The exchanges in the Asian region are located in the countries of Armenia, Azerbaijan, Bangladesh, Bhutan, China (includes Hong Kong), Georgia, India, Japan, Kazakhstan, Kyrgyzstan, Maldives, Mongolia, Nepal, Pakistan, South Korea, Sri Lanka, Taiwan, Turkmenistan and Uzbekistan.
The countries of Asia are mostly divided into developed and developing economies. The highly developed economies include Japan, Hong Kong, South Korea and Taiwan.
The regions highest ranked gross domestic product (GDP) in 2016 was China (2nd globally) with a GDP of $11.2 trillion. In addition to China, Japan (3rd) and India (7th) had a top 10 GDP ranking. Further, as members of the BRIC nations, China and India are both expected to become one of the world's dominant suppliers of manufactured goods and services by 2050.
Ranked upon Purchasing Power Parity (PPP), China led the world with a PPP of $21.4 trillion followed by both India (3rd) and Japan (4th), each making it into the top 10.
To the surprise of many, despite having the world's second-largest economy, China is still viewed as a developing country due to their per capita GDP, which remains below any accepted minimum threshold for developed-country status.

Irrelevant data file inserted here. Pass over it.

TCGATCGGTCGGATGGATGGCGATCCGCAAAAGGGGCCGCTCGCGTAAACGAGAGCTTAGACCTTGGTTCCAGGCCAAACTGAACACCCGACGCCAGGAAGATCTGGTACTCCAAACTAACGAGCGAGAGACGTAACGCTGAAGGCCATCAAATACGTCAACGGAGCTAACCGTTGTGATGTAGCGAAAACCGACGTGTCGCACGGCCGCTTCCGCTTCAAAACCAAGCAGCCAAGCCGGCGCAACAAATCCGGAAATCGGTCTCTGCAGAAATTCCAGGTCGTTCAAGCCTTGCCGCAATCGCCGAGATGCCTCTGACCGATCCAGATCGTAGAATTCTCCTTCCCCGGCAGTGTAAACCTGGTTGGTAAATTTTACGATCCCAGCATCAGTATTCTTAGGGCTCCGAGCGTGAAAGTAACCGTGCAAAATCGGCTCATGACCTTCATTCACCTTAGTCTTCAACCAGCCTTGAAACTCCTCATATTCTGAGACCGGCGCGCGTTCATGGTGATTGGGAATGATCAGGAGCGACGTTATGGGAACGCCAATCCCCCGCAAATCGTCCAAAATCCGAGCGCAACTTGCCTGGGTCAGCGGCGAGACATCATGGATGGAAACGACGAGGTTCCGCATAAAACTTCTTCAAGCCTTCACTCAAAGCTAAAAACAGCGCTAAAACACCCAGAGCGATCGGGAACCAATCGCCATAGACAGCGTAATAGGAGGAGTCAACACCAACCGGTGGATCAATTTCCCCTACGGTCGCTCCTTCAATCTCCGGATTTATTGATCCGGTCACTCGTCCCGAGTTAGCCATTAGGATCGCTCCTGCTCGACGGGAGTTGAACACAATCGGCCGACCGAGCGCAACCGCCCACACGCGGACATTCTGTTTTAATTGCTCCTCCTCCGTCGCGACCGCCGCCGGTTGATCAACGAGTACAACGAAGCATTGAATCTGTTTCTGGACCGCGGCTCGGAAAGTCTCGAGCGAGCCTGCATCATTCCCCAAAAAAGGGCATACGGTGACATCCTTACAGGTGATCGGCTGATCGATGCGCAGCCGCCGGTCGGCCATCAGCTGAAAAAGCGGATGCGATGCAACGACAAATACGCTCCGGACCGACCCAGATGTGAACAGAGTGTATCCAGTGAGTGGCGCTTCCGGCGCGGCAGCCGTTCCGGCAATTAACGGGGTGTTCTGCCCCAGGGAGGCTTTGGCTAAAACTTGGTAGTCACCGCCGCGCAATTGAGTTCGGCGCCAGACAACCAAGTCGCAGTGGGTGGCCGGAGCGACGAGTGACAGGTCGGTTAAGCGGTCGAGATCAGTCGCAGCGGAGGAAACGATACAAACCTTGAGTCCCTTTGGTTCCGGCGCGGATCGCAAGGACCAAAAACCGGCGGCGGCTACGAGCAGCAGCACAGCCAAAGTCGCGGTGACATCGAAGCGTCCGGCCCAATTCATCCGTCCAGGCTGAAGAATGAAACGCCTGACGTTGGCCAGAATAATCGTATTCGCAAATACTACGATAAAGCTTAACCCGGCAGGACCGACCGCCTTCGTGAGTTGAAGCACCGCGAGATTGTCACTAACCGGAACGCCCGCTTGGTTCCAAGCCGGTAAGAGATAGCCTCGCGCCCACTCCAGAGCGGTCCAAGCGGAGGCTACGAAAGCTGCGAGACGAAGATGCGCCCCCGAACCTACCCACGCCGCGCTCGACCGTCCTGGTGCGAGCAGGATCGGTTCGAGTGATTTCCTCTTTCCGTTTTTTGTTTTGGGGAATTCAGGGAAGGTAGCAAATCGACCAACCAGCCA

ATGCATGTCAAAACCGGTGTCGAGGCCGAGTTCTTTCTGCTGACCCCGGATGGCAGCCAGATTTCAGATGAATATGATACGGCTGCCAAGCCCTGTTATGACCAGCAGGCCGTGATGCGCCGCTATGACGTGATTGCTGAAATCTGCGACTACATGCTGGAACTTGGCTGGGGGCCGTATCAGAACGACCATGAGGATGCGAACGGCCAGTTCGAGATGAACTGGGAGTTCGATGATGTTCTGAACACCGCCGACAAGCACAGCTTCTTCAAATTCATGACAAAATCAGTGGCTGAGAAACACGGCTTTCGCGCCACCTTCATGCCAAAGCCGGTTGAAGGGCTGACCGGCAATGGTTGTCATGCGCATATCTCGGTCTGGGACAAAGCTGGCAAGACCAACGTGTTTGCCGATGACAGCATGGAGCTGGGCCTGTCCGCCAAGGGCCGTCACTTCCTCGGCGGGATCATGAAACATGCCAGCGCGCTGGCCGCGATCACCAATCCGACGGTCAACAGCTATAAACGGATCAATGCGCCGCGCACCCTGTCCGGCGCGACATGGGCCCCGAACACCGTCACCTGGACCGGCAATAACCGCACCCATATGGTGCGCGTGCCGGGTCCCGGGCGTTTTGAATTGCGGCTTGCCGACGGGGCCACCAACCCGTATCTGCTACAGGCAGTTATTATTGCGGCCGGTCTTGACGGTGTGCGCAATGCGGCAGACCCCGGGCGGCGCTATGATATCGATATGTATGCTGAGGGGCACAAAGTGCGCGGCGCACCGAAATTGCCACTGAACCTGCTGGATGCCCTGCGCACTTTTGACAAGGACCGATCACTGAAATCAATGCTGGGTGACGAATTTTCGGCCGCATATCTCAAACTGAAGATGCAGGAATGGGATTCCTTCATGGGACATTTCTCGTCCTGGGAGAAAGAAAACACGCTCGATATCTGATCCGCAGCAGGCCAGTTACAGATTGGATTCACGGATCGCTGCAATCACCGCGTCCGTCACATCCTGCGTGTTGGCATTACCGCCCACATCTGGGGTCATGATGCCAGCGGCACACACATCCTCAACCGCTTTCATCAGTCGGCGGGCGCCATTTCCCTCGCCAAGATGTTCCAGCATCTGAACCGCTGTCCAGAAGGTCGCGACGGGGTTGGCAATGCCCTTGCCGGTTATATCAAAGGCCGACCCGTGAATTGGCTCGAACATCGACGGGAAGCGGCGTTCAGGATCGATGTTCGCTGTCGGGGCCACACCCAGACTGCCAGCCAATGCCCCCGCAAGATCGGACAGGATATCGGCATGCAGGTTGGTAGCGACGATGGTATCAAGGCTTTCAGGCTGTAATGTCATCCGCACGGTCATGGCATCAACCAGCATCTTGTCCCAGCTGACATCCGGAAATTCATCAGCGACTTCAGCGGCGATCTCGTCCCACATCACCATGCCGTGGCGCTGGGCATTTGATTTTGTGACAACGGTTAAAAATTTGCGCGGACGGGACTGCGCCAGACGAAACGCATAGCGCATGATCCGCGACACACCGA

Historically, while the Asian markets have had stock exchanges for more than 100 years, they did not rise to prominence until after World War II. Japan set the pace with protectionist policies and a government led development effort, which turned the country into an exporting powerhouse.
Shortly after, its Asian neighbors took notice of the trend. Several nations and territories, including Hong Kong, South Korea, Taiwan, India and China, began a period of rapid industrialization, which continues today. These nations entered the global marketplace by exporting mass-produced products and over time, many of them evolved their efforts to entering the high-tech sector.
While there has been a history of capital market development and exchange activity in the region, the first formal exchanges did not appear until the later 19th century.
Established in 1875, the Bombay Stock Exchange (BSE) may be the oldest stock exchange in Asia. In its earliest days, before it was formally established, a small group of stockbrokers enjoyed an open-air market setting, working under the shade of banyan trees.
The Tokyo Stock Exchange (TSE) was established in 1878 and it is one of the most influential exchanges in the world.
Hong Kong's first formal stock market, the Association of Stockbrokers in Hong Kong, was established in 1891. It officially took the name Hong Kong Stock Exchange in 1914 and it is among the largest exchanges in Asia.
The largest exchange in Asia is the Japan Exchange Group (JPX), which is comprised of 2 exchanges that combined in 2013, the Tokyo Stock Exchange and the Osaka Securities Exchange. The JPX finished 2016 with a market capitalization of $5.0 trillion.
Other large exchanges in Asia include the Shanghai Stock Exchange ($4.1t), Shenzhen Stock Exchange ($3.2t), Hong Kong Exchange ($3.2t), Bombay Stock Exchange ($1.6t), National Stock Exchange of India ($1.5t), Korea Exchange ($1.3t) and the Taiwan Stock Exchange ($844b).